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Environment Agency's Response
TOWN AND COUNTRY PLANNING ACT 1990
REDEVELOPMENT OF LAND FOR B1C, B2 AND B8 (INDUSTRIAL AND WAREHOUSE USES) MIXED COMMERCIAL USE WITH ANCILLARY PARKING AND LANDSCAPING.
LAND AT MANSTON BUSINESS PARK, MANSTON ROAD, MANSTON,
Thank you for your letter dated 10th April. The Environment Agency has no objection in principle to this proposal, and would like to request the following conditions and offer the following advice.
The Environment Agency has the following comments regarding the redevelopment of land at the above location.
The site lies on the upper chalk formation; this is classified as a major aquifer. The site lies in Source Protection Zones (SPZ) 1, 2 and 3 for the Sparrows Castle public water supply. This site therefore lies in a vulnerable location in terms of groundwater protection and all precautions should be taken to prevent accidental spillages and discharges to ground during and after construction.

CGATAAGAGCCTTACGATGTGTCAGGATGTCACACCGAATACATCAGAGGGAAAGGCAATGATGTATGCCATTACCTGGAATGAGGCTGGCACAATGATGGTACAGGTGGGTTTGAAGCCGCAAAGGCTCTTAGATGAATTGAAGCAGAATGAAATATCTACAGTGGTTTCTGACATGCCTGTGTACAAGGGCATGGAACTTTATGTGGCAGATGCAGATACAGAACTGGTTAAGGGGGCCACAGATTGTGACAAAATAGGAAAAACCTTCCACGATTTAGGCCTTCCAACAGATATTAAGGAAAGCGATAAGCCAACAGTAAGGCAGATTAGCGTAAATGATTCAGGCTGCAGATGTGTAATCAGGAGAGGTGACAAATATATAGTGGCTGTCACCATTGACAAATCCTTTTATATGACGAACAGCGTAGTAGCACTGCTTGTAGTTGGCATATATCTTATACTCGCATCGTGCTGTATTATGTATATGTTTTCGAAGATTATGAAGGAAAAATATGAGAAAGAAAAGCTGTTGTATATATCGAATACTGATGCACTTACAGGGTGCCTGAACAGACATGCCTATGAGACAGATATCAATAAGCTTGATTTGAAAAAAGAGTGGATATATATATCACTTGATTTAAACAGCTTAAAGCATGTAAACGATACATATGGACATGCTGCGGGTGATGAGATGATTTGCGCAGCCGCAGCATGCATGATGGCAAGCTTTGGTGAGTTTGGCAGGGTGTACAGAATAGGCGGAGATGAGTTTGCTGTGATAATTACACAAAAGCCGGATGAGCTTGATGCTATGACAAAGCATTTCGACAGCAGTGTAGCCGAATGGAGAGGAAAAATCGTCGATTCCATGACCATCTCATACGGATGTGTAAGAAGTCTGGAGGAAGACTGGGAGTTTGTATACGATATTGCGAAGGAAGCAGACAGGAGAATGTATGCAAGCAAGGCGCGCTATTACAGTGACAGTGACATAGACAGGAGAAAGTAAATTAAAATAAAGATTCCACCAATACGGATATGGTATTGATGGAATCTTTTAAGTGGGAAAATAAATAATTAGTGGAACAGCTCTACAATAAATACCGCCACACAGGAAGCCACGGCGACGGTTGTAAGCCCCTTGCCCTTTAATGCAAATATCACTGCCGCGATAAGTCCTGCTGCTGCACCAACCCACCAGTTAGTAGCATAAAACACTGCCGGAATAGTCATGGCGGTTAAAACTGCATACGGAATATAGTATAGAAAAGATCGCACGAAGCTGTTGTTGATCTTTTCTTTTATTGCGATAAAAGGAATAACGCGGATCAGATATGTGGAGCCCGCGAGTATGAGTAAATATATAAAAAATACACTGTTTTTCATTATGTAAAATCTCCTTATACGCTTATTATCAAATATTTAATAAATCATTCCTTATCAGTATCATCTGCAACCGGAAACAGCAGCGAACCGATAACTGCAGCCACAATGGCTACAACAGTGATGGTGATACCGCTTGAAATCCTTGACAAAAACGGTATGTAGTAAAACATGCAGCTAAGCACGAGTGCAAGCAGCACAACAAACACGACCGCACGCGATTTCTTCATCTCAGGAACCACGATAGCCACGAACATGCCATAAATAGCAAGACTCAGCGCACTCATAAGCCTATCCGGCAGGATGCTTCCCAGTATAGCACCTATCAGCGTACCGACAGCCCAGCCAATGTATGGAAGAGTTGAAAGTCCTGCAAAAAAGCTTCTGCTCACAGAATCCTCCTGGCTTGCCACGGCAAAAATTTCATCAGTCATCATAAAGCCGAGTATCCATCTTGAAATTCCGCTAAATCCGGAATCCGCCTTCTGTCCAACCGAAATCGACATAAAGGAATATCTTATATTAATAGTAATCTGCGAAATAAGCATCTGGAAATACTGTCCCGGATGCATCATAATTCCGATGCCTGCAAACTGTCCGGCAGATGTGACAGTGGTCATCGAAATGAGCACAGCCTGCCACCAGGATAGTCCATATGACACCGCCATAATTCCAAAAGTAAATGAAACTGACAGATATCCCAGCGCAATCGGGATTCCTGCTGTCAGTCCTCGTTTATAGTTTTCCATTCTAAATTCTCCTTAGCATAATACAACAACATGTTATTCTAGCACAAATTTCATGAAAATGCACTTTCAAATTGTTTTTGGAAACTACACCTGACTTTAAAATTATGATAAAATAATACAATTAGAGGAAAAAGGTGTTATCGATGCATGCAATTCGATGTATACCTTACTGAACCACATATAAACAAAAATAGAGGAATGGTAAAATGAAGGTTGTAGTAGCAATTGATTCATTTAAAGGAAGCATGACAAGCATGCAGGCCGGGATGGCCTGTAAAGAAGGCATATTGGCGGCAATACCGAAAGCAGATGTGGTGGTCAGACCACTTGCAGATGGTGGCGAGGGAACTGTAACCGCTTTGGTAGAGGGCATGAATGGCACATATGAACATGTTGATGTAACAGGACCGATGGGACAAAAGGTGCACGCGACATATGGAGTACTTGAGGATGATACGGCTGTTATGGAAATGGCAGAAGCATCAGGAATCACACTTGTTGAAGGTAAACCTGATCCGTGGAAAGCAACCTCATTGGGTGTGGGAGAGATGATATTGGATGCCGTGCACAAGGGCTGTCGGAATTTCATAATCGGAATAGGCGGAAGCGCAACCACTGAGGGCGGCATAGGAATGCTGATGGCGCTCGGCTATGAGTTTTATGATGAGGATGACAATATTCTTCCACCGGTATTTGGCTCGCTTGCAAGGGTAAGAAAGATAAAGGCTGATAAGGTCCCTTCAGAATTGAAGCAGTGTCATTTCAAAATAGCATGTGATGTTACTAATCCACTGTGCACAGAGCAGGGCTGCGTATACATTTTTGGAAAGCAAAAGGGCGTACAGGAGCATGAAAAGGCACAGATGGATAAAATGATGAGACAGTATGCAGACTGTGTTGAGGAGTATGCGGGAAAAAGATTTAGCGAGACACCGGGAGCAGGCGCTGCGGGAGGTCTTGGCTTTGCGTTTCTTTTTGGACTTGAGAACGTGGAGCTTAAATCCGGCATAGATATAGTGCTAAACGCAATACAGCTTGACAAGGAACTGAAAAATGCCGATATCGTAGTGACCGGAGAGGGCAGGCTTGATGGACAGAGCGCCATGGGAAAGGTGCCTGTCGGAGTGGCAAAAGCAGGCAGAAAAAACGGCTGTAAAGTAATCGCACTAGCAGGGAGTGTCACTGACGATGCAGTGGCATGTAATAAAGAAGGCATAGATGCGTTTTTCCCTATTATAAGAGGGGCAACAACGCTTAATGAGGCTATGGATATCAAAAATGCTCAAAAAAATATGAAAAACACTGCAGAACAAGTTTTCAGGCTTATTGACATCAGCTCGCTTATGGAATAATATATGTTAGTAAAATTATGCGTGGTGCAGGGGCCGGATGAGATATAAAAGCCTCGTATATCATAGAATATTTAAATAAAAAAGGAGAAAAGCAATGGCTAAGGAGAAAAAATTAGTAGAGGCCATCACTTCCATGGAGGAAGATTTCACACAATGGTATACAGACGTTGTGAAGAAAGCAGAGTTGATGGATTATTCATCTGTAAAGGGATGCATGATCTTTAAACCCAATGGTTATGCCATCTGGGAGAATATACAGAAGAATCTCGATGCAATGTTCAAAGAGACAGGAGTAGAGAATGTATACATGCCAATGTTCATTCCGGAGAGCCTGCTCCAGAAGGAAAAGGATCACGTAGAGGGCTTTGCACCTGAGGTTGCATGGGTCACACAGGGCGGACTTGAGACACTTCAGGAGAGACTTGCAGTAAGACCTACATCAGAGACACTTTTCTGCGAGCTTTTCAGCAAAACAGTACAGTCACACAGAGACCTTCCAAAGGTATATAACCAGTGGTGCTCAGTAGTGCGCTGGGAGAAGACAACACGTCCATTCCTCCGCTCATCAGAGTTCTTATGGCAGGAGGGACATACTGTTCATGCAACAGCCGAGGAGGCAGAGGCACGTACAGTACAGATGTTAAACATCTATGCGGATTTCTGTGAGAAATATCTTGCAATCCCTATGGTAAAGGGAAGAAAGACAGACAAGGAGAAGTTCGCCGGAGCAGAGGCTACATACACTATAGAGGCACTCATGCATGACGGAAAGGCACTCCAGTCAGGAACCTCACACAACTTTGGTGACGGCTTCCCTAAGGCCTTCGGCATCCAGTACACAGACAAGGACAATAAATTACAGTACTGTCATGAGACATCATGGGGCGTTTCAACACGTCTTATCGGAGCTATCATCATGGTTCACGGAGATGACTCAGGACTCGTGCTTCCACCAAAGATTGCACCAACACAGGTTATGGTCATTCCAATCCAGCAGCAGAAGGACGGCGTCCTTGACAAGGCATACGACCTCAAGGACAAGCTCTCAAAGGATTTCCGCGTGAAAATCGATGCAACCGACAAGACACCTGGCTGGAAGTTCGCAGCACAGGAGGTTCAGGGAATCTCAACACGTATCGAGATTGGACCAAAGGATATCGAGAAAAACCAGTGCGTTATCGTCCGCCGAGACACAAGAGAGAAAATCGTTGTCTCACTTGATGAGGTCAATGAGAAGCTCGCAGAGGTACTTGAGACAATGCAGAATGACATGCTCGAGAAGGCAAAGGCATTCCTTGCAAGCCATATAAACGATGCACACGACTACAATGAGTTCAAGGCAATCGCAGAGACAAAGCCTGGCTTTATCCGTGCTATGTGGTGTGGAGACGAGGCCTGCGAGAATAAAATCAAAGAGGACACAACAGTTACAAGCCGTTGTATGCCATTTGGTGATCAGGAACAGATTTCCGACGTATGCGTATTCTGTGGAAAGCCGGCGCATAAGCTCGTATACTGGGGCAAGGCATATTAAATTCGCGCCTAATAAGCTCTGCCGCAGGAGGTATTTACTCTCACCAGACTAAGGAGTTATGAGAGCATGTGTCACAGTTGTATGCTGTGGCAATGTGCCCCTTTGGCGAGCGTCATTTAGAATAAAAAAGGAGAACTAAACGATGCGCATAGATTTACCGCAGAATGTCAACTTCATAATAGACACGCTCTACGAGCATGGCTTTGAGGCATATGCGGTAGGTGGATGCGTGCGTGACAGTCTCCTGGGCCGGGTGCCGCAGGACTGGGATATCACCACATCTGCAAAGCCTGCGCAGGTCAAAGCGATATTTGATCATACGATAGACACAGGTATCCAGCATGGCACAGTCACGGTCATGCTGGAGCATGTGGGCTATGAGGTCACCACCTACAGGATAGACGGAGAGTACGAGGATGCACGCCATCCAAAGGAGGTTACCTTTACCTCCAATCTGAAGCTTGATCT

All foul drainage should be directed to mains foul sewer.
An on site package treatment plant discharging to ground will not be acceptable at this site. The Agency's Groundwater and Contaminated Land team will object to any application made under the Water Resources Act 1991 for consent to discharge.
The volume of treated sewage effluent would be so large it would pose an unacceptable risk to the groundwater in the underlying aquifer and therefore to the public water supply abstraction.
The site lies in a nitrate vulnerable zone; these are designated areas where agricultural nitrate pollution of surface and ground waters is known to be high or rising.